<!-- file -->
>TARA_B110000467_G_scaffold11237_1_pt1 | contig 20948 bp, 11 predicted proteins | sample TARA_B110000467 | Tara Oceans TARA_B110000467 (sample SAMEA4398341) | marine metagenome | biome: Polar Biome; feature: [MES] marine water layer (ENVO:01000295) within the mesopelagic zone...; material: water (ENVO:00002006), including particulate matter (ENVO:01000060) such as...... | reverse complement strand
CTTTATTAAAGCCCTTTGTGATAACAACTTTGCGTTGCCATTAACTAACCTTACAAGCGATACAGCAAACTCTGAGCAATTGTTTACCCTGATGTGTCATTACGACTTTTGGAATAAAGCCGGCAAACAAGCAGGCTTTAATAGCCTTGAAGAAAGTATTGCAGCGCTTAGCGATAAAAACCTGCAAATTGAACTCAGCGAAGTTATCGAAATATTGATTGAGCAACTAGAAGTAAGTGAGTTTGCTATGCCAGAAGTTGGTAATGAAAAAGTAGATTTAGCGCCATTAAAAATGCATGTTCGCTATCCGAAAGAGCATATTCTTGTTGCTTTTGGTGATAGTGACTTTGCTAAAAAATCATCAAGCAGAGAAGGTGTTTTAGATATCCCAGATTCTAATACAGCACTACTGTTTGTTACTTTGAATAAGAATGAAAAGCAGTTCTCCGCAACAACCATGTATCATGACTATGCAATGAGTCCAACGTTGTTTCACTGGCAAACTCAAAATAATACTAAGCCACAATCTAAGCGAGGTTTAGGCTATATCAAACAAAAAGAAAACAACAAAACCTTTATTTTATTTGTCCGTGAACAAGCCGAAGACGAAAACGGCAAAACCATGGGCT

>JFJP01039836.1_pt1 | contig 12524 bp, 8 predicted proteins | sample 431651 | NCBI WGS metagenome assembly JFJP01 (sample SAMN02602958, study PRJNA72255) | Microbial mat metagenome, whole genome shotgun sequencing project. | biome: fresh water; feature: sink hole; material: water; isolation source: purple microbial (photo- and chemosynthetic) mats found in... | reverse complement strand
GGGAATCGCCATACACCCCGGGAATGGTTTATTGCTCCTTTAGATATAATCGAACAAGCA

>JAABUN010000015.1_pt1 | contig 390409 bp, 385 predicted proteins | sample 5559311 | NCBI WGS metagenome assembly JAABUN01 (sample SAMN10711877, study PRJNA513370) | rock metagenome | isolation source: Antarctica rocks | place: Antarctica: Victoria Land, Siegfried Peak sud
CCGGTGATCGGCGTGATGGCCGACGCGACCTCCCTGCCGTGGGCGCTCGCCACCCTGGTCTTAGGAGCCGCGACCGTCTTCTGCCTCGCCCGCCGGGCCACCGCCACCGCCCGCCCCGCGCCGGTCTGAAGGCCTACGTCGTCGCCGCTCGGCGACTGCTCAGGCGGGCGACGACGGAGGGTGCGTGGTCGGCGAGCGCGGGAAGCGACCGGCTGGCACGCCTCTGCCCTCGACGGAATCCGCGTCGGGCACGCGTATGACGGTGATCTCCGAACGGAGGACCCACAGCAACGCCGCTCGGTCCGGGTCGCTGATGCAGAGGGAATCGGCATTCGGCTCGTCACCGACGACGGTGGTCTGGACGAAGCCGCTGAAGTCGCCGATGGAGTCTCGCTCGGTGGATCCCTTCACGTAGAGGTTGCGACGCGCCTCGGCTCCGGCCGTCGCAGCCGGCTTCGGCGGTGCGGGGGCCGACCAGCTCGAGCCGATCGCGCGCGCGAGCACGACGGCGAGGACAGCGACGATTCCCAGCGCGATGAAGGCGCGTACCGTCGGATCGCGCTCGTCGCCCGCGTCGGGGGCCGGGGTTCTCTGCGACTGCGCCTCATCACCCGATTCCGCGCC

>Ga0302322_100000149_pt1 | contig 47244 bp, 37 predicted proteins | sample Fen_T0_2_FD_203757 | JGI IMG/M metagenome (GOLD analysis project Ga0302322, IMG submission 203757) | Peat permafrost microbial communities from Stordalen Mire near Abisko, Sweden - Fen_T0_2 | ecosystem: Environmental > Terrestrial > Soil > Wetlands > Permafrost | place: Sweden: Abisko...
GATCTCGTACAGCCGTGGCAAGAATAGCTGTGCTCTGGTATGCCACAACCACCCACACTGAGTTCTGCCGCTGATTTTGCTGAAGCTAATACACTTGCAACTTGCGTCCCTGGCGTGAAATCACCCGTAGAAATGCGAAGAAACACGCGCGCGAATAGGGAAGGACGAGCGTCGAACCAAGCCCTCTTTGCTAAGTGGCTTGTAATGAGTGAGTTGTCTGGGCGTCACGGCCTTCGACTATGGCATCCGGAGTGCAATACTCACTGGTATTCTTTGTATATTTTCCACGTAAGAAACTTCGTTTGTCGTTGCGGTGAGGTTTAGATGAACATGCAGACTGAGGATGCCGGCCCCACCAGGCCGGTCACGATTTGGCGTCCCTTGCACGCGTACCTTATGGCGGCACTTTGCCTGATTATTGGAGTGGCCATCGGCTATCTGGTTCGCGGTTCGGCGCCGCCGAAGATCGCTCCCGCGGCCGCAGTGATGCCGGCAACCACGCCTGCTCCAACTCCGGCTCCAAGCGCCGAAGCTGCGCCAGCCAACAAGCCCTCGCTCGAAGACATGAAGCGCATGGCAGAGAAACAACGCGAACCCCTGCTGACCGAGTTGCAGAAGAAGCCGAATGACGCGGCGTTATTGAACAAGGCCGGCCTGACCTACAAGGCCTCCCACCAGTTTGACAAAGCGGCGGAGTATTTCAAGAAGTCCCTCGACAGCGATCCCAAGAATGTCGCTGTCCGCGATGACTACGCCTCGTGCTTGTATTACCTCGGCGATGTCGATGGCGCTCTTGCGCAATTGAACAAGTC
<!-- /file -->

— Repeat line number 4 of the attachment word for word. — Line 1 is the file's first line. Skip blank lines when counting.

GGGAATCGCCATACACCCCGGGAATGGTTTATTGCTCCTTTAGATATAATCGAACAAGCA